By: Chris Rowe — October 12, 2021
The “Barometer of Risk” That You Need Before You Place Your Next Trade
When it comes to investing, there’s the market…and then there’s the “True Market.”
Understanding the difference between the two—and knowing which one to follow—will have an immediate impact on your returns.
Heck, it may even help you sleep better at night.
So, what exactly is the difference?
To explain, it’s important to understand what most people think of as “the market.”
They’re often familiar with popular indices such as the S&P 500 Index, the New York Stock Exchange, and the Dow Jones Industrial Average.
Referred to as the external market, these are what most folks hear about when they turn on any financial news network.
But these indices aren’t reflective of what we like to call the “True Market,” because they don’t tell us what percentage of stocks actually participate in market advances or declines.
Therefore, they don’t reflect the true strength of the stock market.
You see, those popular indices—the S&P 500, Nasdaq, and NYSE—are all capitalization-weighted averages of the stock market.
That means the stock prices of larger companies are given more weight in the calculation of the index than the prices of smaller companies.
So, if even a couple large-cap companies on the S&P move higher—think Microsoft or Apple—while most of the remaining stocks move lower, the S&P might move higher anyway.
That’s why most people make the mistake of thinking that the general stock market is moving higher when a major index goes up.
In reality, it might only be one or two large-cap companies that are causing the entire index to rise.
The True Market Shows Supply in Control
Be cautious of anyone telling you to focus on external indices as an overall stock market barometer. It’s dangerous…and a good way for your portfolio to get taken to the cleaners.
Instead, we here at True Market Insiders focus on market internals, or breadth (what we call the True Market).
To get a read on what the True Market is doing, I like to look at the New York Stock Exchange Bullish Percent Index (NYSE BPI).
In a nutshell, this indicator measures the percentage of stocks listed on the NYSE that are on “buy” signals. We look at this data on a point-and-figure chart, because it smooths out the noise that you’ll see on most other charts.
When the most recent column of the chart (on the far right) is filled with Xs, it’s a bullish signal. But if that column is filled with a line of Os, it’s a bearish signal.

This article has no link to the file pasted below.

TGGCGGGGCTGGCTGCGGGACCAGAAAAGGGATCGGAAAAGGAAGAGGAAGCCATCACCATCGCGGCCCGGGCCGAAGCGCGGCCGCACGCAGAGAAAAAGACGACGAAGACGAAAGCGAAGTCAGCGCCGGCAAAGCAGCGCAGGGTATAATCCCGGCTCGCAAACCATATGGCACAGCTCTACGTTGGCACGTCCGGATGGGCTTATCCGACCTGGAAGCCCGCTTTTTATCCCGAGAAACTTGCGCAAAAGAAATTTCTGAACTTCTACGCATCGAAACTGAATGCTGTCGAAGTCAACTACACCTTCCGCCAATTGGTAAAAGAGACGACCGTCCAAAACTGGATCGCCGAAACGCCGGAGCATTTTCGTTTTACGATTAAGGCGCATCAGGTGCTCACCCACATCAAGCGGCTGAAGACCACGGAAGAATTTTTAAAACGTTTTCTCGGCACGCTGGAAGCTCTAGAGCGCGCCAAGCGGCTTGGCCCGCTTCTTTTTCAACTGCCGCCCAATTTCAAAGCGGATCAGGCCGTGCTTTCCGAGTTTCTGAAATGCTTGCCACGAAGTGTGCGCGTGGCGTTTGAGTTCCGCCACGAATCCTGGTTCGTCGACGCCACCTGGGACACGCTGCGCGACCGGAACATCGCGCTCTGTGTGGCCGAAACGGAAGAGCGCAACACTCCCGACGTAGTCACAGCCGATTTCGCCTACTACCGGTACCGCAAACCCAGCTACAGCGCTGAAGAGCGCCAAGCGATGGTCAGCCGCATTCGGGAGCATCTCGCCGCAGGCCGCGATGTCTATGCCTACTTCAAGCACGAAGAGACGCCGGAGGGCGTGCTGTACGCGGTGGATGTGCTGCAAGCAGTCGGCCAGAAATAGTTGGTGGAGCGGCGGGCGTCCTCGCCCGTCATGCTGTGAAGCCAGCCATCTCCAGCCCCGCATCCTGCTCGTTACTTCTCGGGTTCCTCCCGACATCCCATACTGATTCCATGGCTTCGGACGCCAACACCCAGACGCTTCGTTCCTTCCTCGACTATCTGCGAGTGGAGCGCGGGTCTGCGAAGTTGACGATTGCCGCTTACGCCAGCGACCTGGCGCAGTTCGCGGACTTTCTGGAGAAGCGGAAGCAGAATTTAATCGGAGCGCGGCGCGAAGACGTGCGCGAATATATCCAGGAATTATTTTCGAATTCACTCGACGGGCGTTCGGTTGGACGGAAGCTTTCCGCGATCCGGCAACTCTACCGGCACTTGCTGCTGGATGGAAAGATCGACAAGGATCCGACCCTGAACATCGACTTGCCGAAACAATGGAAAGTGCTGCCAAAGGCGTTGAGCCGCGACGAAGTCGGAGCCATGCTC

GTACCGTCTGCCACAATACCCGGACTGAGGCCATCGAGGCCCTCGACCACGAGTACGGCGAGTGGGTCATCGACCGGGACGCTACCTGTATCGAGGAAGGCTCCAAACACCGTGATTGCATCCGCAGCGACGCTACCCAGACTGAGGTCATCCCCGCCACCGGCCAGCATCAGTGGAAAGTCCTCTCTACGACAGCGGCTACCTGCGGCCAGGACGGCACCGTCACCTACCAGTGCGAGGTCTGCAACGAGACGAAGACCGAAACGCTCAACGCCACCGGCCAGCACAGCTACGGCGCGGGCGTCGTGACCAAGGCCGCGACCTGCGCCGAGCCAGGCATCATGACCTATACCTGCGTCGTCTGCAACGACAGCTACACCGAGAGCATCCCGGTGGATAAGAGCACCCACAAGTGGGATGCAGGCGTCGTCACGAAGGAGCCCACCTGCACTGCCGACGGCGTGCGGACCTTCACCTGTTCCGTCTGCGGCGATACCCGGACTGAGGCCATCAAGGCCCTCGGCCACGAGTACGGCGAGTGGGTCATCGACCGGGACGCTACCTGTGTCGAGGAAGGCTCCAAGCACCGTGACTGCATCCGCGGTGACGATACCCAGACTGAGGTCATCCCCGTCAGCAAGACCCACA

(Click to enlarge)
As you can see, as of yesterday, the NYSE BPI is in an O-column formation.
In other words, the chart is telling us that it’s time to be on the defensive because supply is firmly in control of the market.
After spending 29 days in a column of X's, our "granddaddy of all technical indicators" reversed into a column of O's.
This is the seventh time we've seen this indicator reverse columns in 2021. To put that into perspective, consider that in 2020, one of the most volatile years on record for the stock market, the NYSE BPI changed columns 12 times.
The average number of days the chart stayed in a given column is 39. So we could see the BPI reverse columns again two or three more times in 2021. (Of course we could see it stay in this current column for the rest of the year. Time will tell...)
The point is (as you probably know) that 2021, like 2020, has been a volatile year for the stock market. By way of contrast, in all of 2019 the BPI only changed columns five times. Likewise in 2018. In 2017 it flipped columns just twice.
In other words, now’s the time to be on the defensive.
There are 2,800 (give or take) stocks that trade on the NYSE. The NYSE BPI chart on this page is shown in 'point-and-figure' (P&F) style. The rules of the chart say that it will not flip from an X-column to and O-column (like it did on October 1st) unless 6% of NYSE stocks, net, go on Sell signals on their own price charts.
Six percent of 2,800 is 168 stocks. That's how many would have to go on Sell signals (and fall below those historical support levels) for the chart to move from X's to O's.
Which is exactly what just happened. So this is indeed a bearish indication.
But here’s the thing....
Regardless of where the market is headed next, you can still cash in if you have the right tools and the BPI is one tool you want in your arsenal, no doubt.
But if you enjoy options...I’ve got good news for you.
Because recently, I pulled back the curtain on what could be one of the most groundbreaking trading systems of all time.
And right now, you have the opportunity to access it - whenever you want from wherever you want.
Click here to learn more.
Founder, True Market Insiders
Live each day like it’s your last.